Badger said the Maryland Park Service offers disc golf clinics for people who want to improve their game. “There’s also the grassroots approach by just buying a single disc at a store and just going out and giving it a try,” Badger said.

He said some beginners use Frisbees, but “the discs don’t fly as far, and they’re certainly harder to control in a heavy wind.”

But tournament golfers don’t use Frisbees. Instead, they use specialized discs that are smaller but heavier than Frisbees. Just like “ball golfers,” many professional disc golfers select a different type of disc for different play situations, Badger said.

Course designer Jim Myers said every hole on the 18-hole course offers two tees and two baskets so that players can make the play harder or easier to suit their skill level.

“The thing that we wanted on this course was to incorporate all the elevation changes you see here and make the course something that could go from amateur play all the way out to professional play,” Myers said.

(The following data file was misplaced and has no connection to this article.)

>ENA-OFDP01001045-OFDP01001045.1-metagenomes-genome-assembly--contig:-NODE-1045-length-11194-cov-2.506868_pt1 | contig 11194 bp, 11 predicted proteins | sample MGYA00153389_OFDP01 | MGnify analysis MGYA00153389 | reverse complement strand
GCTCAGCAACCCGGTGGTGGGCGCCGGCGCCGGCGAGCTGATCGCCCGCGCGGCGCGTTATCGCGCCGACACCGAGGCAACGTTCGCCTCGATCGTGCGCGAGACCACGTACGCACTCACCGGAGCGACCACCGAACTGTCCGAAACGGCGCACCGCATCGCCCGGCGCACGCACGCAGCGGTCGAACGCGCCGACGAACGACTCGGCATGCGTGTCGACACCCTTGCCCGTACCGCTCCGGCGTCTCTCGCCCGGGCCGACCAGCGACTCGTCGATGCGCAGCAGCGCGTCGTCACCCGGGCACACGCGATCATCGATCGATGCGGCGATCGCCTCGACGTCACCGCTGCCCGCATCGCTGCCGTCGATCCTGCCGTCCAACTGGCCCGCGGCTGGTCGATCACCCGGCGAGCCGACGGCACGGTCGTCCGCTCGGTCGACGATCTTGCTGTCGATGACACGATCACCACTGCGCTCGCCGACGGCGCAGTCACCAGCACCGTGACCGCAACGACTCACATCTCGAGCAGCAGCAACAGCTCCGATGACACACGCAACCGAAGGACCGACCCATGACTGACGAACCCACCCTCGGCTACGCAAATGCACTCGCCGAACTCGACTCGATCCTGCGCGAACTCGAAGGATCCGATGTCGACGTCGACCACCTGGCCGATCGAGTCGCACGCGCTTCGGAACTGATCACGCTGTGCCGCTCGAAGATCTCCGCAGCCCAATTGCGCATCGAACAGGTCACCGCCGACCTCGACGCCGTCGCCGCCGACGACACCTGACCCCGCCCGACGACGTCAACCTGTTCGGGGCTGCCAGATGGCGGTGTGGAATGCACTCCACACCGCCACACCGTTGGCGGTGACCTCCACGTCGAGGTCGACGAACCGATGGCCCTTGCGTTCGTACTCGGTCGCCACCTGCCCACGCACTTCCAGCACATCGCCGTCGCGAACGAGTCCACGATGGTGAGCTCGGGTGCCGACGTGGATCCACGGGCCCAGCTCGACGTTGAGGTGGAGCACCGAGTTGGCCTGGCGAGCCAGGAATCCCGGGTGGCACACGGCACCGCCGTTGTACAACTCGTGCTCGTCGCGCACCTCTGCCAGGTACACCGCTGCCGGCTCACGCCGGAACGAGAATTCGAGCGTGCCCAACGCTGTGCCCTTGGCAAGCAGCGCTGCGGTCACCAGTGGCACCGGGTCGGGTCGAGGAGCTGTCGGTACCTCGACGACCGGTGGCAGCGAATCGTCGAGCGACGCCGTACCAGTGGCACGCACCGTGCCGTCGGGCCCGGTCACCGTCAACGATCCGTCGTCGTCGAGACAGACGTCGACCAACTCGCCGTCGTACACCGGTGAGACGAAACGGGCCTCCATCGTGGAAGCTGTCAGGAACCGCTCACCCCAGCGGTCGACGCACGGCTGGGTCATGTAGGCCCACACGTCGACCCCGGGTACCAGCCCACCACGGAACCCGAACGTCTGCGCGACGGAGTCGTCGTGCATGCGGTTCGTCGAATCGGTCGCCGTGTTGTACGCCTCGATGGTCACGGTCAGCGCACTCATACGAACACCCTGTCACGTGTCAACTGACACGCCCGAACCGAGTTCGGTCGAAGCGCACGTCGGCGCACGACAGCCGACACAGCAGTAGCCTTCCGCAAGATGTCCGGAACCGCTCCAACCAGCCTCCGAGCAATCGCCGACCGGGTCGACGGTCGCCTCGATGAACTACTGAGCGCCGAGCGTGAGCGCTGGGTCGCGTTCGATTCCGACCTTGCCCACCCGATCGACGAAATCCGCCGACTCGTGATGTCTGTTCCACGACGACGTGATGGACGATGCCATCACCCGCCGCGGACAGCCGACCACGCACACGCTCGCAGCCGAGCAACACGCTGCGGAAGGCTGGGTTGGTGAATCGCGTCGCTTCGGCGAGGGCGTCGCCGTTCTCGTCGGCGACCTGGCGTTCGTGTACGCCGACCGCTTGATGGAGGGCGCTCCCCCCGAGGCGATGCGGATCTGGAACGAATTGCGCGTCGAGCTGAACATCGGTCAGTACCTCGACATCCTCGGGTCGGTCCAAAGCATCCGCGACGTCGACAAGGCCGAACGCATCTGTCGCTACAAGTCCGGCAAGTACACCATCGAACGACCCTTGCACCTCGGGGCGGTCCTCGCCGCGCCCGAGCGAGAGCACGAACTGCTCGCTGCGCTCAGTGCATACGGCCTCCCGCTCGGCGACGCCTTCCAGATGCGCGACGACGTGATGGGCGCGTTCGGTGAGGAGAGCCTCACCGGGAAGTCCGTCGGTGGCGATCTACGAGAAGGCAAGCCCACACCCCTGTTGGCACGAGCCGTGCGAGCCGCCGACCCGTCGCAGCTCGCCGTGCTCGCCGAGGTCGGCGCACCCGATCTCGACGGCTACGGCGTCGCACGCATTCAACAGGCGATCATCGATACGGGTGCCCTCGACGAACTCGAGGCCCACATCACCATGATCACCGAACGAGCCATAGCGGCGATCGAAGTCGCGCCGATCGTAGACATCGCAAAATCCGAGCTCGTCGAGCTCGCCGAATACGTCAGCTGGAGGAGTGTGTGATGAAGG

“This course here is one of the sweetest courses in the nation,” he said.

Many of the area’s disc golf courses are free, but for some require a small park entrance fee. The Patapsco Valley State Park charges a $3 entry fee for Maryland residents; the entry fee for out-of-state residents is $5. Once you’re in the park, the disc golf course itself is free.

Registration fees for tournament play varies. The entry fee for the Patapsco Punisher was $45 for pros and $25 for amateurs, but that helps to fund prizes for the top finisher. Mike Moser, the winner of this year’s Patapsco Punisher, brought home the day’s top prize: $195.

View Disc golf courses in the Washington, D.C., area in a larger map

Note: This story was originally published in the American Observer on April 28 2012.